Louisiana residents pick up the pieces after the storm

David LaBlanc
David LaBlanc
Werlien Prosperie Jr.
Werlien Prosperie Jr.

By Kristen Dahlgren

NEW ORLEANS, Louisiana (KHNL) - Officials say the city appears to have dodged a bullet, from hurricane Gustav.

But the now, tropical depression is still threatening to flood parts of northern Louisiana.

In the city of New Orleans it is the calm after the storm.

"As far as looking around, there's not as much damage as I thought was going to happen," said New Orleans resident David LaBlanc.

A huge sigh of relief for those who feared the worst and are now finding a little clean up may be all they face.

But there are many others still waiting to exhale.

In Jefferson Parish, storm surge rushed back in to the town of Lafitte.

"The water is coming in pretty strong, so I don't know what's going to happen," said Lafitte mayor Tim Kerner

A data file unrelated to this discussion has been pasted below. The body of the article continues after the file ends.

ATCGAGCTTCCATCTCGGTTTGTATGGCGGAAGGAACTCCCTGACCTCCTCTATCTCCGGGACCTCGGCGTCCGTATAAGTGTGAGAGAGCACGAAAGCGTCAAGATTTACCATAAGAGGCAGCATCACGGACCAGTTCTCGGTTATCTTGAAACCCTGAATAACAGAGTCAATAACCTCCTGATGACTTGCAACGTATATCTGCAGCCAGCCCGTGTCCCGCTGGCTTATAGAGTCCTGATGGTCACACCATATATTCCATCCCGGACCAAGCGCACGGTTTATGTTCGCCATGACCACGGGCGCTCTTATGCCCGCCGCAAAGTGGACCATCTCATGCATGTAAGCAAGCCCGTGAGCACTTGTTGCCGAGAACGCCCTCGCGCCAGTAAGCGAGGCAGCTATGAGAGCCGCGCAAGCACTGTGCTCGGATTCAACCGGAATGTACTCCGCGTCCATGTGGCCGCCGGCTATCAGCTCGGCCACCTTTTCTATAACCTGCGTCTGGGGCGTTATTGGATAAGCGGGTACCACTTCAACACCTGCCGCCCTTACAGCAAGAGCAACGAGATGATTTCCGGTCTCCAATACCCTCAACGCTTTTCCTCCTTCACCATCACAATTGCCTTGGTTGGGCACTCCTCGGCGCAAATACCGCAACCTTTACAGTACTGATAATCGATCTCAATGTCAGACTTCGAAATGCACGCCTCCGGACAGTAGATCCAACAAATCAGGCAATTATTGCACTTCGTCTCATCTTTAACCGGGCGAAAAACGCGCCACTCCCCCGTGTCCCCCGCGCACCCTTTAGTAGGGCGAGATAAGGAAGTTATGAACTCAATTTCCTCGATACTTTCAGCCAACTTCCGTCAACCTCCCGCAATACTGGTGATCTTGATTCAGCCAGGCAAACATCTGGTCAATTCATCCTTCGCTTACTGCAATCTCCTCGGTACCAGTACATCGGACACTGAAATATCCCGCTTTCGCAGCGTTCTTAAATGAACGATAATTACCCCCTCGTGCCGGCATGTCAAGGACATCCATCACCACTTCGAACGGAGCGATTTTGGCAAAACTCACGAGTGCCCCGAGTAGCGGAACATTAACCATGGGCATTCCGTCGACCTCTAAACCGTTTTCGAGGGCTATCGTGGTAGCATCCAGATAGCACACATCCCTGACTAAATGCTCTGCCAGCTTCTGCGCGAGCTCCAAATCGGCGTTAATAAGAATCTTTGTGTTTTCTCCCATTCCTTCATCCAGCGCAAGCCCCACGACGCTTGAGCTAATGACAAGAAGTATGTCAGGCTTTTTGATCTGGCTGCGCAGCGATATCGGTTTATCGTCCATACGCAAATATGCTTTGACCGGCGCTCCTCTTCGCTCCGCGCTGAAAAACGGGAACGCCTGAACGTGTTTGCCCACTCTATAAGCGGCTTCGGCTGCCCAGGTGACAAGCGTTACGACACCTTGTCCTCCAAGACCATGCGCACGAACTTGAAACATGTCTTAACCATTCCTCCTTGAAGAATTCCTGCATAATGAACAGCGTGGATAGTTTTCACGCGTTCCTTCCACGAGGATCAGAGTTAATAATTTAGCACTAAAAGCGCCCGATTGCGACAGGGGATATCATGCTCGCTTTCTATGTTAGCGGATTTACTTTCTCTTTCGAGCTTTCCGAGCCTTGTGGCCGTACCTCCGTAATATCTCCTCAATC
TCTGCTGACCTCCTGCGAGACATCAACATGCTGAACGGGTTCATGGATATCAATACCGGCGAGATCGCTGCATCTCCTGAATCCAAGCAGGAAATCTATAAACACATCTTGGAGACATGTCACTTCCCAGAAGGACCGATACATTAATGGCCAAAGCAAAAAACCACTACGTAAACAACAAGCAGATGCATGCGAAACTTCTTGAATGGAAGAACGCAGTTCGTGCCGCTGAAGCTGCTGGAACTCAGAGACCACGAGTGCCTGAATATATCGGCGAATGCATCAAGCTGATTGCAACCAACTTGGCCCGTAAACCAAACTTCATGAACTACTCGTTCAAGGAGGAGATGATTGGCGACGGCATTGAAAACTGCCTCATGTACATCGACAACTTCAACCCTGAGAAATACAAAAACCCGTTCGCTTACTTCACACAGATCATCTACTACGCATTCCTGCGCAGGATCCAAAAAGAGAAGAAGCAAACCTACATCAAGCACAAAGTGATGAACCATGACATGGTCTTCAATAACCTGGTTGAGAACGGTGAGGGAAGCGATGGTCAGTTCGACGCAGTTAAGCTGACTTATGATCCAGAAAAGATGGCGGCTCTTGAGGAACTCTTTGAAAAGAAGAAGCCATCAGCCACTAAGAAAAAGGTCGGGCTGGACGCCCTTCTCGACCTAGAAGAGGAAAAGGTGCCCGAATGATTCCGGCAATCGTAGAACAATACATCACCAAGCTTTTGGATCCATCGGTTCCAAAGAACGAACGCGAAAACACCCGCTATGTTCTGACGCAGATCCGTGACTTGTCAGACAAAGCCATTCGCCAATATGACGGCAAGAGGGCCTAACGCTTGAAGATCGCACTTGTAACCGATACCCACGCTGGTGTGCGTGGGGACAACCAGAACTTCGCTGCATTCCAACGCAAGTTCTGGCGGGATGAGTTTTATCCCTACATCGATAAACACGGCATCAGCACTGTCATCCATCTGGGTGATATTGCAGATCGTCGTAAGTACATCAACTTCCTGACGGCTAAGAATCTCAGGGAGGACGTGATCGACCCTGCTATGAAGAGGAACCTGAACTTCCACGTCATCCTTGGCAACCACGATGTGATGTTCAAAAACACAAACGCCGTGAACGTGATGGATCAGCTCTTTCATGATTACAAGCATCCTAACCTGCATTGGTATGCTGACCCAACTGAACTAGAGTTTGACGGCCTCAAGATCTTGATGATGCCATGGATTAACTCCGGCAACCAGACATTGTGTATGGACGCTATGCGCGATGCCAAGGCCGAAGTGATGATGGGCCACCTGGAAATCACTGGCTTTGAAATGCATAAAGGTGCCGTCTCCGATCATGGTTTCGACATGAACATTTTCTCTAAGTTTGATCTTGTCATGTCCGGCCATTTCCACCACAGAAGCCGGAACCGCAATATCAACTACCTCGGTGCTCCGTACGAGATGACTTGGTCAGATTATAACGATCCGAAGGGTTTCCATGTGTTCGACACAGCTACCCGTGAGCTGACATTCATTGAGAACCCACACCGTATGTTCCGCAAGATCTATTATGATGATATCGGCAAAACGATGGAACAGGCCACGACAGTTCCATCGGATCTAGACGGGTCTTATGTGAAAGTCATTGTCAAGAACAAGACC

And officials are still making sure the system will hold.

In Houma, Louisiana, the brunt of the storm left behind damage that could mean months of rebuilding.

"We lost the roof to our city power plant, and the cooling tower roof blew off, said Houma resident Werlien Prosperie Jr.

Inspections are still underway, but so far it appears the refineries and off shore rigs escaped major damage, most should resume operations once power is restored.

Across the state power lines are still down.

But on this day of damage assessment,  local officials are feeling good about where they are now.

"It's a good test we passed," said New Orleans Mayor Ray Nagin.  "Are we totally there yet, no. we need to get the protection up to a 100 year protection."

They also need to figure out how to get nearly two million people who evacuated back home. But for most there is just relief that they have homes to return to.